Gucci and Guess? Are Still Fighting Over Their Logos, Gucci Loses Latest Round

In the latest twist in the long-running, multi-national trademark battles between Gucci and the mid-market fashion brand Guess, the European Union ("EU") General Court has held that Guess’s interlocking “G’s” logo is dissimilar to an array of Gucci’s logos and therefore, cannot be blocked by the Italian design house. The decision – which may be subject to final appeal before the European Union Court of Justice – follows a number of mixed decisions from courts in the U.S., France, Italy, Australia, and China.

You may recall that Gucci initially filed a trademark infringement suit against Guess? in a New York federal court, asking to court to order Guess to pay over $221 million in damages for what the Italian design house called a massive trademark infringement scheme perpetrated by Guess?. That case closed in 2012 – following a three-week trial – with the court finding in favor of Gucci, and awarding the fashion house just $4.7 million in damages for Guess's infringement of its trademarks. Further, Judge Scheindlin, who presided over the case, awarded Gucci a permanent injunction against Guess's use of three of the four challenged designs at issue. The fashion house has since filed suits in Italy, France, China, and Australia – and the results have been mixed.

In regards to the case at hand, Guess? registered a European Union (“EU”)-specific trademarks for its logo in relation to cosmetics, apparel and accessories in classes 3, 9, 14, 16, 18, 25 and 35, as well as in the class that covers digital accessories. Gucci filed to invalidate Guess?’s pending trademark application, which Guess? filed in June 2012, asserted that it already holds EU trademark rights in at least five trademarks that consist of an interlocking “G” pattern. The Italian design house further argued that Guess?'s logo is confusingly similar to all of its earlier interlocking “G” logos.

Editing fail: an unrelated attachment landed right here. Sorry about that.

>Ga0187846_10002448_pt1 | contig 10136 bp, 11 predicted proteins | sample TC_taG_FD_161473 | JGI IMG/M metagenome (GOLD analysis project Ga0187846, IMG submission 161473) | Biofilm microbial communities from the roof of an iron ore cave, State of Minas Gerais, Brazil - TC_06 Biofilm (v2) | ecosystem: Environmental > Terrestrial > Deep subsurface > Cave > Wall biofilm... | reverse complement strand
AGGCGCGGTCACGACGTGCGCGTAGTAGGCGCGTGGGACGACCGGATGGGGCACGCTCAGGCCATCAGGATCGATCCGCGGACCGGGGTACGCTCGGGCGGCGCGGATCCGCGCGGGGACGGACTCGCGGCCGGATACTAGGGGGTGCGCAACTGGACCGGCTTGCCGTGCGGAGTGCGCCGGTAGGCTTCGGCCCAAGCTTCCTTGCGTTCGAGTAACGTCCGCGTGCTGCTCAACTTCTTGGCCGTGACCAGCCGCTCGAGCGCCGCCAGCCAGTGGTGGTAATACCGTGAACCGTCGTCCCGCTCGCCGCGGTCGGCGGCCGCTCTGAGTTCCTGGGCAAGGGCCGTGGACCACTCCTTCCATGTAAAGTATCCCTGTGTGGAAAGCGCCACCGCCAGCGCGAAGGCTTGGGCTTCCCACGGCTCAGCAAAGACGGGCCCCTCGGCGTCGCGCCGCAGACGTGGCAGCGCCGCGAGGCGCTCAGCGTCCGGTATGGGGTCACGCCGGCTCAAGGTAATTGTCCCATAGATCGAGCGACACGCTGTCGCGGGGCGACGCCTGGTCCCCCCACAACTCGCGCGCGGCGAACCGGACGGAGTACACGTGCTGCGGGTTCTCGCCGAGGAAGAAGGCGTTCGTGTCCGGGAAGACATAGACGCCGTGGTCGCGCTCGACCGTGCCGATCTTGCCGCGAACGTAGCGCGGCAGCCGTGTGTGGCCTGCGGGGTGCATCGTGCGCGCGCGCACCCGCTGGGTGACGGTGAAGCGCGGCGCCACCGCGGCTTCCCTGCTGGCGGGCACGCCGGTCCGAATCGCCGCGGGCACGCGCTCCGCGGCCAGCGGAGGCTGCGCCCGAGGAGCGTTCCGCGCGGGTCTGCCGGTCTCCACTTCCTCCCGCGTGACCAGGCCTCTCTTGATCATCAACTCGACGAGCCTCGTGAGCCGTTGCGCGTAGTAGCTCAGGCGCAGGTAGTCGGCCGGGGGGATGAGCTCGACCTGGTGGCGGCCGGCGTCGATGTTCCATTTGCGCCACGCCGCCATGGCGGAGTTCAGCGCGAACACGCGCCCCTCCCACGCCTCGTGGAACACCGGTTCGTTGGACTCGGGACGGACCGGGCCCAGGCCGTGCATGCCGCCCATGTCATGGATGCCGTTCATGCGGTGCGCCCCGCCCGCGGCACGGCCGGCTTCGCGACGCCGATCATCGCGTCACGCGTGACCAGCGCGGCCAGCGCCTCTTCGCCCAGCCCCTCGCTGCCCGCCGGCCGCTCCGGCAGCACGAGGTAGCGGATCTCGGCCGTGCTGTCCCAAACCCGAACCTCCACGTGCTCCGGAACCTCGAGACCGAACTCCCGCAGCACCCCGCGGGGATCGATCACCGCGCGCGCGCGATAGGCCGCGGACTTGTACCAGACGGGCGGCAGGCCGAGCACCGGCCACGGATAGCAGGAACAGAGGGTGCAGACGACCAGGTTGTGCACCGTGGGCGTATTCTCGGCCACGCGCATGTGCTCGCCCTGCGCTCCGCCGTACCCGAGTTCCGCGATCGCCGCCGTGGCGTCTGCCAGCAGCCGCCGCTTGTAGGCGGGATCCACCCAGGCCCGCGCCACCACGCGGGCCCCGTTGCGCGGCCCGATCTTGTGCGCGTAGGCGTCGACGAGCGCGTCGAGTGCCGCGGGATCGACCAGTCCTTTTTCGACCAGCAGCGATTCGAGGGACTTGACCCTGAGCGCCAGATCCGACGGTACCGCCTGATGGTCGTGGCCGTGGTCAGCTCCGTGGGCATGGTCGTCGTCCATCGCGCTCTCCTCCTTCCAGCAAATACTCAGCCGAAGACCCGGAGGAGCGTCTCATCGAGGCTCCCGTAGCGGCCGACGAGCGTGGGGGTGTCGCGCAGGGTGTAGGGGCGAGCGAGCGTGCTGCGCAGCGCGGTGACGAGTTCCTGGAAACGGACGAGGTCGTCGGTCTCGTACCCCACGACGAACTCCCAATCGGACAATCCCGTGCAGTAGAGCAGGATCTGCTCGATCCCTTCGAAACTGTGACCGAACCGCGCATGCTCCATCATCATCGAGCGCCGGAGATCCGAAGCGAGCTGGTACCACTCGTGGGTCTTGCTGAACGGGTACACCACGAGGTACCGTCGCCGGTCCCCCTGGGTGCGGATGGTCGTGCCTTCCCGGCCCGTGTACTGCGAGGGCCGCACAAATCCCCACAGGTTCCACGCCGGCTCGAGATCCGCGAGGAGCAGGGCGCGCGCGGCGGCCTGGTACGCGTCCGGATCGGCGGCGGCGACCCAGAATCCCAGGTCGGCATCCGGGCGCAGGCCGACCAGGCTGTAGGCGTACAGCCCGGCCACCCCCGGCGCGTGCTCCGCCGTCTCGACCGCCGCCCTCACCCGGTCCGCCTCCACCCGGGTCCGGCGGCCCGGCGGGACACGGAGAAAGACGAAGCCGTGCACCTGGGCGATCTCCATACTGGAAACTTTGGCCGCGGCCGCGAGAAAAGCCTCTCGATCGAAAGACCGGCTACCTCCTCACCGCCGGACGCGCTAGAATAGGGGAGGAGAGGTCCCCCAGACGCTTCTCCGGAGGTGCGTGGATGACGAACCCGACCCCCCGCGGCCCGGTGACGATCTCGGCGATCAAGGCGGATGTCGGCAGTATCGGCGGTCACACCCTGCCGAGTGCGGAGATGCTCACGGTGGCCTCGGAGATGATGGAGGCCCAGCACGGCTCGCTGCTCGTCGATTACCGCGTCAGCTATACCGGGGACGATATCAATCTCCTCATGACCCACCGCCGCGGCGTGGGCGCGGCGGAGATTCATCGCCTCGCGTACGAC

Most recently, the EU Fourth Board of Appeal rejected both Gucci’s invalidity application and opposition, on the grounds that the logos were dissimilar. On appeal by Gucci, the EU General Court upheld the Board of Appeal’s decisions, stating that the marks are, in fact, dissimilarly, particularly given that “the average consumer normally perceives a mark as a whole and does not analyze its various details – only rarely having a chance to compare marks directly, and so having to rely on an imperfect recollection.”

With that in mind, the court, nonetheless, analyzed the two parties’ logos and found – among other things – that the relevant public would likely not perceive the capital letter “G” in the Guess? logo as the letter “G” but instead, as an abstract ornamental motif without world elements. In contrast, for most of the Gucci logos, the court held that capital letter “G” could be easily perceived in those logos. The Court held that, assessed as a whole, the marks were therefore “completely different.”

Since the marks were found to be dissimilar, the Court held that it was unnecessary to examine Gucci’s other arguments relating to the “allegedly exceptionally high” level of distinctiveness of the Gucci logos, their reputation, or their membership of a family of marks. It also followed that there could be no likelihood of confusion between the marks.

The Court held that it also followed that the existence of the Guess? logo in the market would not take unfair advantage of or be detrimental to the Gucci logos, as Gucci had argued. The Court acknowledged case law establishing that unfair advantage or detriment could result from a lower degree of similarity between marks, provided that it is sufficient for the relevant public to make a link between them. However, that required “some similarity, even faint,” and the Court ruled out any similarity between the marks in this case.